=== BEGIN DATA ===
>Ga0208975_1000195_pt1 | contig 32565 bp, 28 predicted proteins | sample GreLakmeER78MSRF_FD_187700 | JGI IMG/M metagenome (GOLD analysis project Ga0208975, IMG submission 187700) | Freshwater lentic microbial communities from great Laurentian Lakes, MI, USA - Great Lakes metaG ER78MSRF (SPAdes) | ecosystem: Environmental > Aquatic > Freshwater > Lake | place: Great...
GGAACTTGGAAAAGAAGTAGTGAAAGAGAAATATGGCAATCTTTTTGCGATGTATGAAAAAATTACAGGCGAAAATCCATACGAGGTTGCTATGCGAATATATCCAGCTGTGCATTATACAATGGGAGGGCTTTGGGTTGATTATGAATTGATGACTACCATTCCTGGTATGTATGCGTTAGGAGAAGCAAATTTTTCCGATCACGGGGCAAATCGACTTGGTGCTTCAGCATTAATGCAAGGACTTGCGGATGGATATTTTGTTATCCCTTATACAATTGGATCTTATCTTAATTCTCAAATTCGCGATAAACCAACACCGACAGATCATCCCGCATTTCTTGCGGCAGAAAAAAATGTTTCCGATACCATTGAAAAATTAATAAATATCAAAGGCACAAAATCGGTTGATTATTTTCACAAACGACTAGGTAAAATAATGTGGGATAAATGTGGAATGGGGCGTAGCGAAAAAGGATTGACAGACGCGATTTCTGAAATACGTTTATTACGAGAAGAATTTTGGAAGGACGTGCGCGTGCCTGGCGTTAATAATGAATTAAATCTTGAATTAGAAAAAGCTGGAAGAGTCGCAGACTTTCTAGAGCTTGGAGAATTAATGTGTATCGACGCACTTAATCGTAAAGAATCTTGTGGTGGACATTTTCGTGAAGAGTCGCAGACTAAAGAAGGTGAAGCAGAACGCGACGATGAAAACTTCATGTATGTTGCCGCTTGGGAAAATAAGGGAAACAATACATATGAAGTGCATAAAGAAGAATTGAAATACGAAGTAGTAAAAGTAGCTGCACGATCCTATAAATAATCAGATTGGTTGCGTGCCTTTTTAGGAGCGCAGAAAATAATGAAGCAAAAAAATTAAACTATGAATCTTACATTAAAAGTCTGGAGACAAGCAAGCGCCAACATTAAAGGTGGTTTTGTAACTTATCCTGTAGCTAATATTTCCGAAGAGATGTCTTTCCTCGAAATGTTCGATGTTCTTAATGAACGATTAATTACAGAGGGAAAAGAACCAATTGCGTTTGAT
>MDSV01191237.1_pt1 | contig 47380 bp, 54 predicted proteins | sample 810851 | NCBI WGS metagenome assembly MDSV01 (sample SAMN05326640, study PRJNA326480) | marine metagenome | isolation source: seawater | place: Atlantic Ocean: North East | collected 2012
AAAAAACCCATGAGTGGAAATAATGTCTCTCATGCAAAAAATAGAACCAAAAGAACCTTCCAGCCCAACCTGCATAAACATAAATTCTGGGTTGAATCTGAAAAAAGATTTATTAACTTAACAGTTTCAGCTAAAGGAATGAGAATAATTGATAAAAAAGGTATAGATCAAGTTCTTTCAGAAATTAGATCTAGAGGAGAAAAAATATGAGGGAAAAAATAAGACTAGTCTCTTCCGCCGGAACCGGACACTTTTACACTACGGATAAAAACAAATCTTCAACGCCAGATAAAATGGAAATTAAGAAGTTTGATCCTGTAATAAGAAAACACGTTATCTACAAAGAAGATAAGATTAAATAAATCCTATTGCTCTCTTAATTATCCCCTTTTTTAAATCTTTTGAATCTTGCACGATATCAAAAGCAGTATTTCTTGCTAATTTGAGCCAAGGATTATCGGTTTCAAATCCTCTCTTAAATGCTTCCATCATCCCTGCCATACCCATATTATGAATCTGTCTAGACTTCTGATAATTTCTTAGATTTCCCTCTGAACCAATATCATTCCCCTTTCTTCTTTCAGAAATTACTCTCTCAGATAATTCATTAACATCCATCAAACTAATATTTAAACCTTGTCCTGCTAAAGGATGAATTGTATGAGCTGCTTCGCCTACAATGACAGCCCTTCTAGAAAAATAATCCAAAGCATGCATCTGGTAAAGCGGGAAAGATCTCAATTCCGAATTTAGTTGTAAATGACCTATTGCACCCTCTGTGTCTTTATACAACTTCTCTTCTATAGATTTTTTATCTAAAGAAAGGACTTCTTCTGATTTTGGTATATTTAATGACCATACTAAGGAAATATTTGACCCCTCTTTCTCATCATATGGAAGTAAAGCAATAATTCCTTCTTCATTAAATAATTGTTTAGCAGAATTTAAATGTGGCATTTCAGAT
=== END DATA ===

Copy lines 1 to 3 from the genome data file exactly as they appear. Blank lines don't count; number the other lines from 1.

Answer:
>Ga0208975_1000195_pt1 | contig 32565 bp, 28 predicted proteins | sample GreLakmeER78MSRF_FD_187700 | JGI IMG/M metagenome (GOLD analysis project Ga0208975, IMG submission 187700) | Freshwater lentic microbial communities from great Laurentian Lakes, MI, USA - Great Lakes metaG ER78MSRF (SPAdes) | ecosystem: Environmental > Aquatic > Freshwater > Lake | place: Great...
GGAACTTGGAAAAGAAGTAGTGAAAGAGAAATATGGCAATCTTTTTGCGATGTATGAAAAAATTACAGGCGAAAATCCATACGAGGTTGCTATGCGAATATATCCAGCTGTGCATTATACAATGGGAGGGCTTTGGGTTGATTATGAATTGATGACTACCATTCCTGGTATGTATGCGTTAGGAGAAGCAAATTTTTCCGATCACGGGGCAAATCGACTTGGTGCTTCAGCATTAATGCAAGGACTTGCGGATGGATATTTTGTTATCCCTTATACAATTGGATCTTATCTTAATTCTCAAATTCGCGATAAACCAACACCGACAGATCATCCCGCATTTCTTGCGGCAGAAAAAAATGTTTCCGATACCATTGAAAAATTAATAAATATCAAAGGCACAAAATCGGTTGATTATTTTCACAAACGACTAGGTAAAATAATGTGGGATAAATGTGGAATGGGGCGTAGCGAAAAAGGATTGACAGACGCGATTTCTGAAATACGTTTATTACGAGAAGAATTTTGGAAGGACGTGCGCGTGCCTGGCGTTAATAATGAATTAAATCTTGAATTAGAAAAAGCTGGAAGAGTCGCAGACTTTCTAGAGCTTGGAGAATTAATGTGTATCGACGCACTTAATCGTAAAGAATCTTGTGGTGGACATTTTCGTGAAGAGTCGCAGACTAAAGAAGGTGAAGCAGAACGCGACGATGAAAACTTCATGTATGTTGCCGCTTGGGAAAATAAGGGAAACAATACATATGAAGTGCATAAAGAAGAATTGAAATACGAAGTAGTAAAAGTAGCTGCACGATCCTATAAATAATCAGATTGGTTGCGTGCCTTTTTAGGAGCGCAGAAAATAATGAAGCAAAAAAATTAAACTATGAATCTTACATTAAAAGTCTGGAGACAAGCAAGCGCCAACATTAAAGGTGGTTTTGTAACTTATCCTGTAGCTAATATTTCCGAAGAGATGTCTTTCCTCGAAATGTTCGATGTTCTTAATGAACGATTAATTACAGAGGGAAAAGAACCAATTGCGTTTGAT
>MDSV01191237.1_pt1 | contig 47380 bp, 54 predicted proteins | sample 810851 | NCBI WGS metagenome assembly MDSV01 (sample SAMN05326640, study PRJNA326480) | marine metagenome | isolation source: seawater | place: Atlantic Ocean: North East | collected 2012